I think sometimes, especially when we have a coop full of "good" layers, we kinda start looking at them like egg Pez dispensers. It just ain't so. They need "down time". I know a lot of people don't agree with me, and that's fine. In your situation you want them laying, which is certainly your decision. So take a closer look at your actual "it's getting dark now" timing. Good luck with them!!
     
    Last edited: Jan 8, 2017
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  6. aart

    aart Chicken Juggler! Premium Member

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    Even with lights last year mine molted and didn't lay...pretty hard to fool mother nature.
     
  7. dekel18042

    dekel18042 Chillin' With My Peeps

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    X2. My hens who molted in October and stopped laying around the middle of October are just starting to lay again. I don't add supplemental light to give their bodies a rest, but one thing I do is switch out the layer feed to a higher protein all flock food and I give hi protein treats such as meal worms (not too man) and even cat and dog kibble. It seems the most any one hen is down is ten weeks and I try to start enough chicks in the spring to carry us over the lean time. This year's pullets took an extra month to start laying but our ducks carried us through till the chicken eggs began again.
     
  8. lhousesoccer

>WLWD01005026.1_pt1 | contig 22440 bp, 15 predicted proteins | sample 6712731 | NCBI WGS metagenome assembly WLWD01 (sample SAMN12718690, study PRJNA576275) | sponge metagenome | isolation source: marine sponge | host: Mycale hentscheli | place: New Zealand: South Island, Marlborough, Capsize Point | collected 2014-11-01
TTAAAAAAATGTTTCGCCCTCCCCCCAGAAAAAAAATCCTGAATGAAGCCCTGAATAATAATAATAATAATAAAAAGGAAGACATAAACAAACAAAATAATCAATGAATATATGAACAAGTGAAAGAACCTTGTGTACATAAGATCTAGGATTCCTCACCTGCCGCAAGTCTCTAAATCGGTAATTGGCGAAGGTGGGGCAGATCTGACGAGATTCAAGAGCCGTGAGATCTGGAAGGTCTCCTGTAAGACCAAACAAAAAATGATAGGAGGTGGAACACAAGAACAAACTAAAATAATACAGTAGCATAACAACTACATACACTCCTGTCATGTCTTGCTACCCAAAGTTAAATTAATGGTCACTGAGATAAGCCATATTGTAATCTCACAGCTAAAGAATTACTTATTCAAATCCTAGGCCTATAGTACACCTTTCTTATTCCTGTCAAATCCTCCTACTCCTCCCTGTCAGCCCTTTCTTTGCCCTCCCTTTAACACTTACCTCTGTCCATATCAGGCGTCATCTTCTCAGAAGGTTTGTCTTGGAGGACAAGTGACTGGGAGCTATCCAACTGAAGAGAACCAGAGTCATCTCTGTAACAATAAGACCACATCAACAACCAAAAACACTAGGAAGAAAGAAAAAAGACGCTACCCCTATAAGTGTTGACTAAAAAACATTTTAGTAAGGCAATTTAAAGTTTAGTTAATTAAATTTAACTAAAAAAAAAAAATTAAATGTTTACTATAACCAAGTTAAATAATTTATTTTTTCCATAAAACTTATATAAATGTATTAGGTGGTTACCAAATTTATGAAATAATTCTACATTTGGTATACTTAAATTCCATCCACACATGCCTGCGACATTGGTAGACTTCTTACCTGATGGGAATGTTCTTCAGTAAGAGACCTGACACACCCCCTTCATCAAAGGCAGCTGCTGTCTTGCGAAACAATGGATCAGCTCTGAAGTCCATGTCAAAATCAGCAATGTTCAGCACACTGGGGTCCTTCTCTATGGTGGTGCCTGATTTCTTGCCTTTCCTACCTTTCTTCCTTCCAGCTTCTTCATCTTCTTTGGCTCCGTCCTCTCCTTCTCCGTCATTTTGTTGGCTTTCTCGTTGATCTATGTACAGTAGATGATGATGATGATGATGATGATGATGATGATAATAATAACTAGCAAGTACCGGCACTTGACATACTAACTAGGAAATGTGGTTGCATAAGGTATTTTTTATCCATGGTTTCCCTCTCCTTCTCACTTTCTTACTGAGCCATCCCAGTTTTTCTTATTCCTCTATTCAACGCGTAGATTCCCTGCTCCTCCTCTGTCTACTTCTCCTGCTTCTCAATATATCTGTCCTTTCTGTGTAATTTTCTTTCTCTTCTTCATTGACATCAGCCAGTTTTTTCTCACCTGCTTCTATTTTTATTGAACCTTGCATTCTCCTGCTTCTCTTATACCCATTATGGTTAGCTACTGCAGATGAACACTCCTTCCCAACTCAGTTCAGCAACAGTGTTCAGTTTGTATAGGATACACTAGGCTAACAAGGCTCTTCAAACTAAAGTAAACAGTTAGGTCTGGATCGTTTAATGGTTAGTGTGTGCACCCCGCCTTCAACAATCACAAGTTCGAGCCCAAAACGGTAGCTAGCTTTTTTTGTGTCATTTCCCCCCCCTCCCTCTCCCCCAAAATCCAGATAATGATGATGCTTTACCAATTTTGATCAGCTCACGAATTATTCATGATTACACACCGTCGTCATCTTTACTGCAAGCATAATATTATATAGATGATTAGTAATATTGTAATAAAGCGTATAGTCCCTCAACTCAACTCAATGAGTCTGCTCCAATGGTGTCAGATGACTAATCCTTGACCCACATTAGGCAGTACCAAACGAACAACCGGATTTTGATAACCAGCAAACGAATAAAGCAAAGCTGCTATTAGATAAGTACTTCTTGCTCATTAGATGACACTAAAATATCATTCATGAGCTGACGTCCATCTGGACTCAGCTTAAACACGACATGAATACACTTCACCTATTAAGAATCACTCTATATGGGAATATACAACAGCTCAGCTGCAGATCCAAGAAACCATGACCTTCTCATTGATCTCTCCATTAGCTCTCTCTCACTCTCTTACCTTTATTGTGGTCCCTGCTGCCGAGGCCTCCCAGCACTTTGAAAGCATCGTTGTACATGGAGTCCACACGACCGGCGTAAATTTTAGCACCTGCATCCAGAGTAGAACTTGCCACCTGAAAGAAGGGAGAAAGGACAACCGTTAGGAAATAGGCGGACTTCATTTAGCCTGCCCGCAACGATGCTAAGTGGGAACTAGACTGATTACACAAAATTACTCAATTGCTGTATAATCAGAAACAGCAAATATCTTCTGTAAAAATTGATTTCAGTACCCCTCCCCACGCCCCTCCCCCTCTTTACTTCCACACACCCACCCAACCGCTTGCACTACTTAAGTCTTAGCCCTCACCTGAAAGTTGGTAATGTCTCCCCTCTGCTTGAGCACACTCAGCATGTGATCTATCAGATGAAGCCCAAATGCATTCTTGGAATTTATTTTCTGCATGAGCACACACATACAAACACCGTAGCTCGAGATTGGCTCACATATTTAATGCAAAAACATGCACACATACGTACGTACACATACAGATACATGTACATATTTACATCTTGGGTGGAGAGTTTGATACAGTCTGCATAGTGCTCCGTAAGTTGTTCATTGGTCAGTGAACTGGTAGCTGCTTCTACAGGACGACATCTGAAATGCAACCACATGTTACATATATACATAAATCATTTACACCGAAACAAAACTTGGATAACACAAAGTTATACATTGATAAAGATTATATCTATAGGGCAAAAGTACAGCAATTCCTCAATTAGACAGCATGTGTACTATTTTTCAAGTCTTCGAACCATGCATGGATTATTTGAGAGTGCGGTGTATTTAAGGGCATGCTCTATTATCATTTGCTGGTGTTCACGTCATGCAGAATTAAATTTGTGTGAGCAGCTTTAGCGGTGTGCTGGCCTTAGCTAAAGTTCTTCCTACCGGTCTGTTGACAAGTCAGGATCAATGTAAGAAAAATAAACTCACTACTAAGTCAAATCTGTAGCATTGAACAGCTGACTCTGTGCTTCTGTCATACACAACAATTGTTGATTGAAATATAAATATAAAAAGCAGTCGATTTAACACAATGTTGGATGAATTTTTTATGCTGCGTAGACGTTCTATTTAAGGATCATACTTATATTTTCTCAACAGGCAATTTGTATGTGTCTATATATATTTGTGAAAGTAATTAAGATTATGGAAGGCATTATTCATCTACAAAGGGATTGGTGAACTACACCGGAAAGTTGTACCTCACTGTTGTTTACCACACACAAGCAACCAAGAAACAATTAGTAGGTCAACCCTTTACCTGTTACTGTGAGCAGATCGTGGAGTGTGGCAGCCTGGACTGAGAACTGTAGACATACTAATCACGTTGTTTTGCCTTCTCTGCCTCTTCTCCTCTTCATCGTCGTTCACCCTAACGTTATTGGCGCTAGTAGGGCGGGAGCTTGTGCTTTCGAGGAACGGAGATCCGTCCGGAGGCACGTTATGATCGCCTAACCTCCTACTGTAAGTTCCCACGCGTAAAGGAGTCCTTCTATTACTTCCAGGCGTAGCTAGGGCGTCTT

lhousesoccer Out Of The Brooder

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    Feb 26, 2010
    Thanks to everyone for the insights, encouragement and sharing of pain! It's discouraging going out there day after day after day and opening the egg boxes and seeing nothing, yet you keep pouring the food to them! This is my 7th winter keeping laying hens, and I know and accept that egg production decreases in the winter, but it's never been this bad. I usually average 10-14 chickens at any given time, and a "slow period" in the past would be 2-3 eggs per day from a dozen hens. But I'm getting about 2 per week right now, and it's been that way for over a month.

    I know a lot of people on here consider their chickens to be almost like pets. Forgive me, but I'm not one of those people. I'm more of a practical chicken keeper. I give them food and a home, they give me eggs. When that relationship breaks down, it's time to move on and bring in a new crew. :) Sorry if that sounds harsh. Don't get me wrong - I enjoy keeping chicken, and love watching them roam around the yard, garden and woods, doing their thing, so there is a small amount of enjoyment/entertainment that goes along with having them.

    For now, I've changed the timer to come on at 3am and off at 7. Right now in VT, it's pretty dark by 4:30pm and sunup is around 6am.

    I also agree with the bedding suggestion, and I typically turn the shavings over frequently and keep them fluffed up. Another issue I'm having right now is that a couple hens have decided that they don't like roosting on the roost in the coop any more, and they've decided they like the egg boxes better, which means a mess in the shavings every morning which I have to scrape out. If I decide to thin the flock, they will be the first ones in the soup pot!
     
  9. aart

    aart Chicken Juggler! Premium Member

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    I hear ya...am barely covering feed costs right now, may be a bit in the 'red'.......but rest of the year covers it.
    I should slaughtered in the fall, but didn't....wish I had now.
    Cull list remains, to be executed(literally-haha!) once it warms up.... to make room in coop for chicks.
    But even my pullets are not all laying, a couple are molting, some never started laying.
    Have a couple molters and/or low birds that are trying to roost in nests, they get put on roost when I lock up after dark.